MD Anderson Research Highlights for December 19, 2022

Insights into immunotherapy treatments and side effects, targeted therapy advances, new oncology provider training and an international drug discovery resource

The University of Texas MD Anderson Cancer Center’s Research Highlights provides a glimpse into recent basic, translational and clinical cancer research from MD Anderson experts. Current advances include a cell cycle checkpoint inhibitor with potential therapeutic effects in an ovarian cancer subtype, a telementoring program for French-speaking oncology providers in Africa, insights into the relationship between obesity and immunotherapy side effects, updates to the world’s largest cancer drug discovery knowledgebase, improvements to treatment response by blocking the EGFR pathway, and a novel noninvasive diagnostic test for immunotherapy-related kidney injury.  

WEE1 inhibitor yields promising results in CCNE1-amplified epithelial ovarian cancer 
Cyclin E1 is a kinase involved in regulating cell division, and its corresponding gene CCNE1 is amplified in multiple tumor types. The WEE1 kinase is a cell cycle checkpoint that allows time for DNA damage repair to avoid death in cells with CCNE1 overexpression, resulting in unchecked growth. The WEE1 inhibitor adavosertib releases these checkpoints and forces damaged cells to undergo cell death. Preclinical models show CCNE1 amplification sensitizes cancer cells to adavosertib, highlighting a possible connection. In a Phase II study led by Siqing Fu, M.D., Ph.D., researchers investigated CCNE1 amplification as a possible biomarker of response to adavosertib. In 30 patients with CCNE1 amplification, adavosertib achieved a median overall survival (OS) of 9.9 months and objective response rate (ORR) of 27%. Interestingly, in 14 patients with CCNE1-amplified epithelial ovarian cancer, the ORR was 36% and median OS was 14.9 months, meriting further study in this specific population. Learn more in the Journal of Clinical Oncology.

Telementoring and e-learning in underserved French-speaking African countries improves patient care
The African continent carries a high share of the global cancer burden, especially for breast cancer and preventable cervical cancer. This is due, in part, to a shortage of well-trained oncology workers in remote areas. MD Anderson has successfully used the Project ECHO telementoring program to share knowledge and evidence-based practices among providers in Africa, but existing programs have only been conducted in English. To increase participation from French-speaking providers, Fokom Domgue, M.D., Sanjay Shete, Ph.D., and colleagues launched the Francophone Africa Women’s Cancer ECHO in Feb. 2022. The initiative provides monthly sessions with global providers and has increased participation from French-speaking providers in 15 African countries. Results show that participants enjoy learning with their peers, developing additional clinical expertise and increasing their ability to offer more comprehensive care to improve the overall quality of care for patients in underserved settings. Learn more in The Lancet Global Health.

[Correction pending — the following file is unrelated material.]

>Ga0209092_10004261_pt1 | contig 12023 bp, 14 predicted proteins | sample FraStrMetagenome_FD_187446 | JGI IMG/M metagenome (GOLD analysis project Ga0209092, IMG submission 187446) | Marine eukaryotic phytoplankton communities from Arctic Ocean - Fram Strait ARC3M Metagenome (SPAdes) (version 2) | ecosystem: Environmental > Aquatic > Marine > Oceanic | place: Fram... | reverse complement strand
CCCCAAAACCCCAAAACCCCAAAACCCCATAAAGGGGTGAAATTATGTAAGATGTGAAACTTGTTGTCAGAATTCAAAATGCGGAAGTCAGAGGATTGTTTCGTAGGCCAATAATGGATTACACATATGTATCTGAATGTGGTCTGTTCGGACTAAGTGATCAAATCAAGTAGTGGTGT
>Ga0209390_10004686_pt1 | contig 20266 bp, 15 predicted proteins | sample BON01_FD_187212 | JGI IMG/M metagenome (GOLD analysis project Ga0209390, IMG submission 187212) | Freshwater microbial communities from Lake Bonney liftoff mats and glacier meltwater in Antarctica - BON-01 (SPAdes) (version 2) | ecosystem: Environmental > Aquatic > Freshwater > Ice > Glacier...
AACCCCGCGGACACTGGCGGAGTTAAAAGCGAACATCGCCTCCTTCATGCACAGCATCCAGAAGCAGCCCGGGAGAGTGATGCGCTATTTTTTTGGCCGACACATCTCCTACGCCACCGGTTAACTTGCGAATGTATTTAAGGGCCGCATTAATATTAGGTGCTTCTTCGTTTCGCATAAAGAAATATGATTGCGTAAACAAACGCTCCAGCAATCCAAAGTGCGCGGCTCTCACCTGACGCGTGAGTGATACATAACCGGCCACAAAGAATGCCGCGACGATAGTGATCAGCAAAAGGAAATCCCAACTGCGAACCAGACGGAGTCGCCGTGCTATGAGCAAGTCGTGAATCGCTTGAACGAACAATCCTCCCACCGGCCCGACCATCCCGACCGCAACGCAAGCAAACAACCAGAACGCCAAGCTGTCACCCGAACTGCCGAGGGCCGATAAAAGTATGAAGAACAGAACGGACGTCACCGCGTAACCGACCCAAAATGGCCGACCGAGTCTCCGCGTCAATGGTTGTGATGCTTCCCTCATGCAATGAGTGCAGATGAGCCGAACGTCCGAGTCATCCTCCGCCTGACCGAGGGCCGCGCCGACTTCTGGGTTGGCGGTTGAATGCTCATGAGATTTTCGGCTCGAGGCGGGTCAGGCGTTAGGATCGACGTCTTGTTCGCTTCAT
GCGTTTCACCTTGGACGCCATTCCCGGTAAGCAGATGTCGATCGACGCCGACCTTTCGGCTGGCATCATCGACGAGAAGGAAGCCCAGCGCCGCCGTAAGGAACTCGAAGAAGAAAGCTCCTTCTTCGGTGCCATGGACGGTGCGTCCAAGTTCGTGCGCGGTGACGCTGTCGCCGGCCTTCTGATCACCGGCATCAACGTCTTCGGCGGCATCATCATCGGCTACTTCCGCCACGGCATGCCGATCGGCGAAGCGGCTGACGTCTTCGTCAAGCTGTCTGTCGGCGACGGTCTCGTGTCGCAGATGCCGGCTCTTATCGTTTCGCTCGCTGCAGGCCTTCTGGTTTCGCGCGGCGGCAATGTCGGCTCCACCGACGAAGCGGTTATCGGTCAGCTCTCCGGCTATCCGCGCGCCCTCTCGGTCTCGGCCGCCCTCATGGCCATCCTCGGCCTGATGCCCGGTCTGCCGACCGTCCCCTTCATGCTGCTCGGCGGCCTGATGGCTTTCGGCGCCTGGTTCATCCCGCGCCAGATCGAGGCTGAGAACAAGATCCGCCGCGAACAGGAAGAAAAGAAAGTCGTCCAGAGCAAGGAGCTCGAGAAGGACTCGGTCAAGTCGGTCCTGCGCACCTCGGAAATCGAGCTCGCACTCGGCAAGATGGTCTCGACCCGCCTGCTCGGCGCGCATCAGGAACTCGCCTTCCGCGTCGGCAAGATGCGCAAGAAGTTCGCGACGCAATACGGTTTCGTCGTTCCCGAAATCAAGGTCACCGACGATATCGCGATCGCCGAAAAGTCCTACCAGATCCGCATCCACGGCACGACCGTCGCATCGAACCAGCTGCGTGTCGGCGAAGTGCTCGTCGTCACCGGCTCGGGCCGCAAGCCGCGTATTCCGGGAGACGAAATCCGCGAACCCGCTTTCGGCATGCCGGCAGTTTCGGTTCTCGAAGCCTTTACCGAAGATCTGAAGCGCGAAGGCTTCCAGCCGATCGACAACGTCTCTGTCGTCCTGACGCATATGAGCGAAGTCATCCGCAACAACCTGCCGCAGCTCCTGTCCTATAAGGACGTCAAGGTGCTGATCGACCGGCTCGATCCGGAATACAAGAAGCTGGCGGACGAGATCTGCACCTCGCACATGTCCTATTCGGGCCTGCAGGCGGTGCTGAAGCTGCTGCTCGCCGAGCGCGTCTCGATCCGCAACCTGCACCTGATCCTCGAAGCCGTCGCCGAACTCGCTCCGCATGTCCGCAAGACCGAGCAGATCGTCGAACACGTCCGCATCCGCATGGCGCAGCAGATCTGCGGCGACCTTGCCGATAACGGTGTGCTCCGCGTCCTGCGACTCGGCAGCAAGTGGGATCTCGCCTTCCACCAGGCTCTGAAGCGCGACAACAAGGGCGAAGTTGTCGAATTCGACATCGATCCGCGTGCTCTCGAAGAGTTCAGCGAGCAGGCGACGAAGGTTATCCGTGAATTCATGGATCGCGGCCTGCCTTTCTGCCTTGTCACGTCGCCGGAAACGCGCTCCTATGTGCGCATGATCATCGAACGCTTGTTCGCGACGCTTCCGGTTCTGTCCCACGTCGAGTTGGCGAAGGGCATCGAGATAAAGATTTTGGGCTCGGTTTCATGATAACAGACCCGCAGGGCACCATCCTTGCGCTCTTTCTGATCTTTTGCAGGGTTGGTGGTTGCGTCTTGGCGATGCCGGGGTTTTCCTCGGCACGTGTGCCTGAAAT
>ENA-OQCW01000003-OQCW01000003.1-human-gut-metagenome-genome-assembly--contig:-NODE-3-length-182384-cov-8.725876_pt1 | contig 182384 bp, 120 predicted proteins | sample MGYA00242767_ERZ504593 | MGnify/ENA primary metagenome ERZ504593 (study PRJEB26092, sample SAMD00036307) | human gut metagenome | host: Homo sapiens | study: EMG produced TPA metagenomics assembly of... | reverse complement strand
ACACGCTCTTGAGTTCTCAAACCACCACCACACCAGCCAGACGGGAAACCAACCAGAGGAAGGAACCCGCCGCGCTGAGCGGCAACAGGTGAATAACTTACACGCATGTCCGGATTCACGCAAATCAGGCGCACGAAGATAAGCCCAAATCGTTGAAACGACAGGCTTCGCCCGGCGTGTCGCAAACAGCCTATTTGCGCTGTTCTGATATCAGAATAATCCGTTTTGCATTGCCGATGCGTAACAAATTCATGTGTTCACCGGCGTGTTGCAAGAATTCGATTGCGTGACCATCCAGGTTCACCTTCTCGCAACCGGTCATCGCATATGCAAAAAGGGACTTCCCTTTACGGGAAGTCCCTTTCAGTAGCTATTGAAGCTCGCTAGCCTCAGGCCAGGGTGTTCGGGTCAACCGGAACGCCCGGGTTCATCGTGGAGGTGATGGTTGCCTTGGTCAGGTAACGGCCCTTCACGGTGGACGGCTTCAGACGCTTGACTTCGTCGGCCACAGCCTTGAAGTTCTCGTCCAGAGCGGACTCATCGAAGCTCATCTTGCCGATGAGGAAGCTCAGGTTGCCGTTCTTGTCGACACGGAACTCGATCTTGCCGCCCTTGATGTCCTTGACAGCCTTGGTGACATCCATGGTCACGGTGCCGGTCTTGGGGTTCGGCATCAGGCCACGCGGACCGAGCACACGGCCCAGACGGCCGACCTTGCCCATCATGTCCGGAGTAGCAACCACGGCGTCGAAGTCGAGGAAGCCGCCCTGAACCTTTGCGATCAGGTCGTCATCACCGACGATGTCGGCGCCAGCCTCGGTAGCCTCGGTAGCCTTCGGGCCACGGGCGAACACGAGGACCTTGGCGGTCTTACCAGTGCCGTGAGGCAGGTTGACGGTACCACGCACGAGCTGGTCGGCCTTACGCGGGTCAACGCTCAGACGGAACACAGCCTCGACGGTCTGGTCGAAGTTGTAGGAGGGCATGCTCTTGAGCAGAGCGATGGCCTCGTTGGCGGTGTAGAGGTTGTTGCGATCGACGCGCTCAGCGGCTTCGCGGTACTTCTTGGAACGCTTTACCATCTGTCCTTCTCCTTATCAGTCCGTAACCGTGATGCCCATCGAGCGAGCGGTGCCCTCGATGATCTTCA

Study offers insights into relationship between body mass index and immunotherapy safety profile 
Obesity is associated with poor patient outcomes across multiple tumor types. However, analyses of patients with metastatic melanoma, non-small cell lung cancer or kidney carcinoma treated with immune checkpoint inhibitors paradoxically show that obesity correlates with improved survival. To determine if obesity may also be linked with immunotherapy side effects, researchers led by Jennifer McQuade, M.D., used existing clinical trial data to investigate the relationship between body mass index (BMI) and immune-related adverse events (irAEs). The study included 3,772 patients across 14 trials and eight tumor types, treated with weight-based nivolumab with or without ipilimumab. Obesity was associated with a higher incidence of mild or moderate irAEs compared to normal or underweight BMI, but there was no correlation for more serious grade 3 or 4 adverse events. This study provides further insights into the relationship between BMI and the safety profile of checkpoint inhibitors. Learn more in JAMA Oncology.